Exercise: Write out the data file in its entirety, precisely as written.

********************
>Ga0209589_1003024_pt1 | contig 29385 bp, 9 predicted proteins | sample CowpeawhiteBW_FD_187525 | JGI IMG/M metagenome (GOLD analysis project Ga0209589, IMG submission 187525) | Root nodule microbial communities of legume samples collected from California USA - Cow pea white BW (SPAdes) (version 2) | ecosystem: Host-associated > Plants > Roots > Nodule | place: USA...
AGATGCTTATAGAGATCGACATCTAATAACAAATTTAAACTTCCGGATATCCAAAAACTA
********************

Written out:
>Ga0209589_1003024_pt1 | contig 29385 bp, 9 predicted proteins | sample CowpeawhiteBW_FD_187525 | JGI IMG/M metagenome (GOLD analysis project Ga0209589, IMG submission 187525) | Root nodule microbial communities of legume samples collected from California USA - Cow pea white BW (SPAdes) (version 2) | ecosystem: Host-associated > Plants > Roots > Nodule | place: USA...
AGATGCTTATAGAGATCGACATCTAATAACAAATTTAAACTTCCGGATATCCAAAAACTA